Replaying: Dark Souls III

In all the hustle and bustle of 2020, as I continue to procrastinate reviews for Animal Crossing and Paper Mario: The Disappointment King (what, isn’t that what it’s called?) – not to mention a few lingering reviews for 2019 games – I’ve decided to write about a different older game I’ve been replaying! That game, as I’m sure you’ve deduced from the title, is Dark souls III!

Come to think of it, I’ve had quite a Souls-heavy year in 2020. I replayed Dark Souls Remastered, beat Demon’s Souls for the first time, and completed Dark Souls II. Now that I’m replaying Dark Souls III, that’s all of the Souls games that actually have the word “Souls” in the title. Maybe I’ll bring it full circle and replay BloodbBorne before year’s end. BloodBorne is, for my money, the best Souls game.

That’s not a slight on any of the other Souls games, as Dark Souls is one of the best video games ever made, and honestly, I think Dark Souls III is just as good. Dark Souls II may be a fair bit behind its siblings, and unpopular opinion, but Demon’s Souls is considerably less enjoyable than all of its successors (hopefully the PS5 remake can make some adjustments to bring it up to speed with Dark Souls).

Anyway, Dark Souls III is the focus here. Like I said, I think it’s just as good as the first Dark Souls in many respects (in some ways better, in some not quite as good). I even named it my Game of the Year for 2016 here on this site! It’s easily one of my favorite games of the console generation, and of the 2010s decade (my best of the decade list won’t just be Dark Souls and Mario, but it will very much be Dark Souls and Mario).

What made Dark Souls III work so well – besides the series’ already winning formula and the return of director Hidetaka Miyazaki, who was absent for Dark Souls II – is that it feels like a smooth balance between Dark Souls and BloodBorne. The combat obviously mostly reflects the former, but it has a faster speed to it, closer to BloodBorne. It just feels right.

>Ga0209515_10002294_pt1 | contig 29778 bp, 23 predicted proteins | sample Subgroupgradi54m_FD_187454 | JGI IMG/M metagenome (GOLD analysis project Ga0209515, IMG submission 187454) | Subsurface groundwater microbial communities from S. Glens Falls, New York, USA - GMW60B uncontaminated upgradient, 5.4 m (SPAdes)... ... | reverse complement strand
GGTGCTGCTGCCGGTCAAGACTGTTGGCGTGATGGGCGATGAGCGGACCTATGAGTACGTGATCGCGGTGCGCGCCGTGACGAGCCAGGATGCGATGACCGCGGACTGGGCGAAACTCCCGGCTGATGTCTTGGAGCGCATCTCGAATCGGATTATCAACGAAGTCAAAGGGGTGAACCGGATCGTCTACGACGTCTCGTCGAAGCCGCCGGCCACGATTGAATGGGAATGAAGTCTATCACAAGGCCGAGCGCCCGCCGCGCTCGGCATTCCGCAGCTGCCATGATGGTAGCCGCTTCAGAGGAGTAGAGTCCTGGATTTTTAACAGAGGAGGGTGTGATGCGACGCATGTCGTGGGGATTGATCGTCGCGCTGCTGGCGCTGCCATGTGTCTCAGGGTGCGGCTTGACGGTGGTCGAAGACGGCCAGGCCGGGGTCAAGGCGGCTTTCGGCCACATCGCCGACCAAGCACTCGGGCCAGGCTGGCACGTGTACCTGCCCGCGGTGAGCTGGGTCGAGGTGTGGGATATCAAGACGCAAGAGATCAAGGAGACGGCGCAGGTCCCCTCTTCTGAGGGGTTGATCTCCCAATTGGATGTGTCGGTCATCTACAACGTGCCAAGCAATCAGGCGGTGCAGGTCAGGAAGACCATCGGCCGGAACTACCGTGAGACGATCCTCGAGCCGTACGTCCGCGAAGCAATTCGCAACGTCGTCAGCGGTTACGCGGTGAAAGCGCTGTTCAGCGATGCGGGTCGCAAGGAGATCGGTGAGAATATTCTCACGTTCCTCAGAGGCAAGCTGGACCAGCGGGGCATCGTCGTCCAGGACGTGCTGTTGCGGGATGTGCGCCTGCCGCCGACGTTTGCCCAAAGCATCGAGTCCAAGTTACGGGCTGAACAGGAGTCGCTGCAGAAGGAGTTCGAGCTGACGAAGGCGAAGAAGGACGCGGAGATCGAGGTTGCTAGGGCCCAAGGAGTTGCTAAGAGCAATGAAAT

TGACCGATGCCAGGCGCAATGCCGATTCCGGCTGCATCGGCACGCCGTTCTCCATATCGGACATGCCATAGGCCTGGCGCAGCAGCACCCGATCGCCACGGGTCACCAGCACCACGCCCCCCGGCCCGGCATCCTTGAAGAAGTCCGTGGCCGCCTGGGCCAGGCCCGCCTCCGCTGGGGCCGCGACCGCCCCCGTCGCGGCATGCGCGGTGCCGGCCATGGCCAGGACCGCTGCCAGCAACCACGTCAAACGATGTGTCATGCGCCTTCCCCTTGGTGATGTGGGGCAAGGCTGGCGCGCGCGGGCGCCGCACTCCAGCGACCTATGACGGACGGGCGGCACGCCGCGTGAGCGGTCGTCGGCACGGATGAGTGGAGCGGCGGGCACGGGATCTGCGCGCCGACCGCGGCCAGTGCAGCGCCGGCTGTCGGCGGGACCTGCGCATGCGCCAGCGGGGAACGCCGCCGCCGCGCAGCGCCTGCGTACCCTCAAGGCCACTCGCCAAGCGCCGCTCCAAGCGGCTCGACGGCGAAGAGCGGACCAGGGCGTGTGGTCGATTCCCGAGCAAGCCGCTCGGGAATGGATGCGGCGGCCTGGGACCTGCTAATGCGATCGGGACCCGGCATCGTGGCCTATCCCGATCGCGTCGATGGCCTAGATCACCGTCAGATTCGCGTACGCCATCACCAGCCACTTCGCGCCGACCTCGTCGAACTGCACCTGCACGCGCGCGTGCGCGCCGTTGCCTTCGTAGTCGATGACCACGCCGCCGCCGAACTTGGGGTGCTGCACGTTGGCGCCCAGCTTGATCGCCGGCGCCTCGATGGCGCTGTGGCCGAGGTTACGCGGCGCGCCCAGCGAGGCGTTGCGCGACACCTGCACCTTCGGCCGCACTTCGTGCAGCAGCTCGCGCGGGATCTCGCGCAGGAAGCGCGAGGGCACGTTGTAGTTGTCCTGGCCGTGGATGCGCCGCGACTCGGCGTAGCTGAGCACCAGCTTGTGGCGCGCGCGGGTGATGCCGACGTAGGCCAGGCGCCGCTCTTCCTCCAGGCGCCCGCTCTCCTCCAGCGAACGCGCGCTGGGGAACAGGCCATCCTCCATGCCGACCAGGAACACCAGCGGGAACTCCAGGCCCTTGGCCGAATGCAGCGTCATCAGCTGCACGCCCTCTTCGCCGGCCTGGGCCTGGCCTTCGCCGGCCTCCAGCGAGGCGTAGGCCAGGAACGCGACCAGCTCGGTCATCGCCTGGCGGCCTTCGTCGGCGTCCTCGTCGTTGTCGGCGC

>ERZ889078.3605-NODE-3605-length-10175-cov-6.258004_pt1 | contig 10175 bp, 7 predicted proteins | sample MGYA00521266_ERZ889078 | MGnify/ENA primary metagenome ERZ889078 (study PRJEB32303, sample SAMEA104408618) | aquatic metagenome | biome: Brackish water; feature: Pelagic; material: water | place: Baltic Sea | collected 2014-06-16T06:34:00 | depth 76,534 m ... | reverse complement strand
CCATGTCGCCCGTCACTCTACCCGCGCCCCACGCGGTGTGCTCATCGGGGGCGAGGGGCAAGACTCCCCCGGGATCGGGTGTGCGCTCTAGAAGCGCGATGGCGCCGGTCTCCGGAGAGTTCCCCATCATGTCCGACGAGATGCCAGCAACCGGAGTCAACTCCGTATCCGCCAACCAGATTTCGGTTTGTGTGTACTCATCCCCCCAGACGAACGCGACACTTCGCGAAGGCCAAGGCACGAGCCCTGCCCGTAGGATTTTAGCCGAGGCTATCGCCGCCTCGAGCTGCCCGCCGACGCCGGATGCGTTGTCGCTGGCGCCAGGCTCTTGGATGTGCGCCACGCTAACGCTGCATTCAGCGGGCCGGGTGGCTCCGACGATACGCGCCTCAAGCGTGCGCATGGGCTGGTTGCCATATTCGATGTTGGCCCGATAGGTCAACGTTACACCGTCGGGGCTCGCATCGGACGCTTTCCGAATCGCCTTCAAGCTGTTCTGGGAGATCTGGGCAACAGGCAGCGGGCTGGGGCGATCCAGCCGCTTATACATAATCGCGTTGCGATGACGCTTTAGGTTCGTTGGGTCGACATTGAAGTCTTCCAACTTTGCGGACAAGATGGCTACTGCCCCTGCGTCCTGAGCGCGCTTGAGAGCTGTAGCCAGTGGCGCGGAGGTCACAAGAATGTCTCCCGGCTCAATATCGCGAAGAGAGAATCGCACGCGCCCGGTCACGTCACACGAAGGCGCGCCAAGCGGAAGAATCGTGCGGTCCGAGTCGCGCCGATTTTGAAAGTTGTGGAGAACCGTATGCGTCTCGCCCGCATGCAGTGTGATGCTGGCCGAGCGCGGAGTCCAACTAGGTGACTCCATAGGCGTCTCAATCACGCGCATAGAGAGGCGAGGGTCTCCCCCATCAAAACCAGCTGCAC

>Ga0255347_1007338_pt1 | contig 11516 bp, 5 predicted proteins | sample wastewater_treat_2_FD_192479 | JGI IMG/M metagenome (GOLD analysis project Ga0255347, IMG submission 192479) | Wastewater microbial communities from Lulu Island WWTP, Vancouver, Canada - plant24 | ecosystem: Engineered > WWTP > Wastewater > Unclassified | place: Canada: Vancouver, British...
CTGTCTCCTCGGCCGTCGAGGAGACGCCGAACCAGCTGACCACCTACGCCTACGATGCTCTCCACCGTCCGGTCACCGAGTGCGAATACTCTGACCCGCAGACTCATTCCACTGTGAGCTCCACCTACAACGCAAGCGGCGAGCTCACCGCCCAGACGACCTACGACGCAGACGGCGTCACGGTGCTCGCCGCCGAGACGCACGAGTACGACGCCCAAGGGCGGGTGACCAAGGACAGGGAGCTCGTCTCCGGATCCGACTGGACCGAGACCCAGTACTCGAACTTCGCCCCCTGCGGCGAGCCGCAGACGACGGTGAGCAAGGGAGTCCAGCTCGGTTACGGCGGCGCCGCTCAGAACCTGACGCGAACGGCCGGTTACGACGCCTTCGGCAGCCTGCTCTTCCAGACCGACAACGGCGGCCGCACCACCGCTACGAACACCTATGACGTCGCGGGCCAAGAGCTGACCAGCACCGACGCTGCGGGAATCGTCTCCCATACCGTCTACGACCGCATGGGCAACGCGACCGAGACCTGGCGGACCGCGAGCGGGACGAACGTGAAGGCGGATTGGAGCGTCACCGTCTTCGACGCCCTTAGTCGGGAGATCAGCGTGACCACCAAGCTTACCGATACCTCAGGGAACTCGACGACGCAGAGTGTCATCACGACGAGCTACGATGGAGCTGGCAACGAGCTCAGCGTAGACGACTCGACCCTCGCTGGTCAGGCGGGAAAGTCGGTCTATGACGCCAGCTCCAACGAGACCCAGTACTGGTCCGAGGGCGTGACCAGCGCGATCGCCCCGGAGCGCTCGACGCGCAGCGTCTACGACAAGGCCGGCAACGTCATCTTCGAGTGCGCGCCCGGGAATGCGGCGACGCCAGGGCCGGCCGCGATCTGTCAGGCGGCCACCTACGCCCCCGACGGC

What mostly had me revisit Dark Souls III is that I never actually experienced its DLC, so I’m playing through the game again and seeing the DLC for the first time.

Last night I finished the first DLC, Ashes of Ariandel (which sounds like Arendelle, the kingdom of Disney’s Frozen, and is even a snowy landscape, which also features a girl with extremely long hair who loves to paint, similar to Rapunzel in Tangled. Now I want a Disney Souls-like). Per the usual, Dark Souls III continues the series’ consistently deep DLC content.

The Ashes of Ariandel campaign took a few hours to beat (I played alongside my brother, which makes things a little more manageable), and included a great, atmospheric setting (it is Dark Souls, after all), some cool (if maybe not series’ best) enemies, and some incredible boss fights. Mainly, the final boss of Ashes of Ariandel is now one of my favorites in the entire series. Definitely the hardest in Dark Souls III, and one of the hardest in any Souls game (I might only place it under some of the optional chalice dungeon bosses from BloodBorne. Specifically the Defiled Chalice Amygdala. Damn that guy!).

The DLC was a lot of fun, and I’m looking forward to delving into the second  DLC campaign, The Ringed City, soon. But revisiting Dark Souls III on the whole has been a joy. And I think, now that I’ve finally played through all of Dark Souls II and Demon’s Souls, I appreciate Dark Souls III all the more. While Dark Souls II is far from a bad game, it definitely had its share of questionable creative decisions, not to mention some forgettable locations. And Demon’s Souls, while again not bad per se, really lacks the polish of its successors, and shows its age. So Dark Souls III now feels like all the grander the achievement. A return to form for the Dark Souls trilogy that not only corrects course from the polarizing second installment, but also shows how far Hidetaka Miyazaki’s brainchild had come since Demon’s Souls. It, most appropriately, feels like a great crescendo of everything the series did up to that point.

Dark Souls, BloodBorne and (for some reason) Demon’s Souls seem to be the most beloved entries in the Souls series. The “proper trilogy” in most fans’ eyes. But if you ask me, Dark Souls III is far more deserving to sit alongside Dark Souls and BloodBorne as one of Hidetaka Miyazaki and company’s finest achievements.

I can’t wait to play more.

Author: themancalledscott

Born of cold and winter air and mountain rain combining, the man called Scott is an ancient sorcerer from a long-forgotten realm. He’s more machine now than man, twisted and evil. Or, you know, he could just be some guy who loves video games, animations and cinema who just wanted to write about such things.

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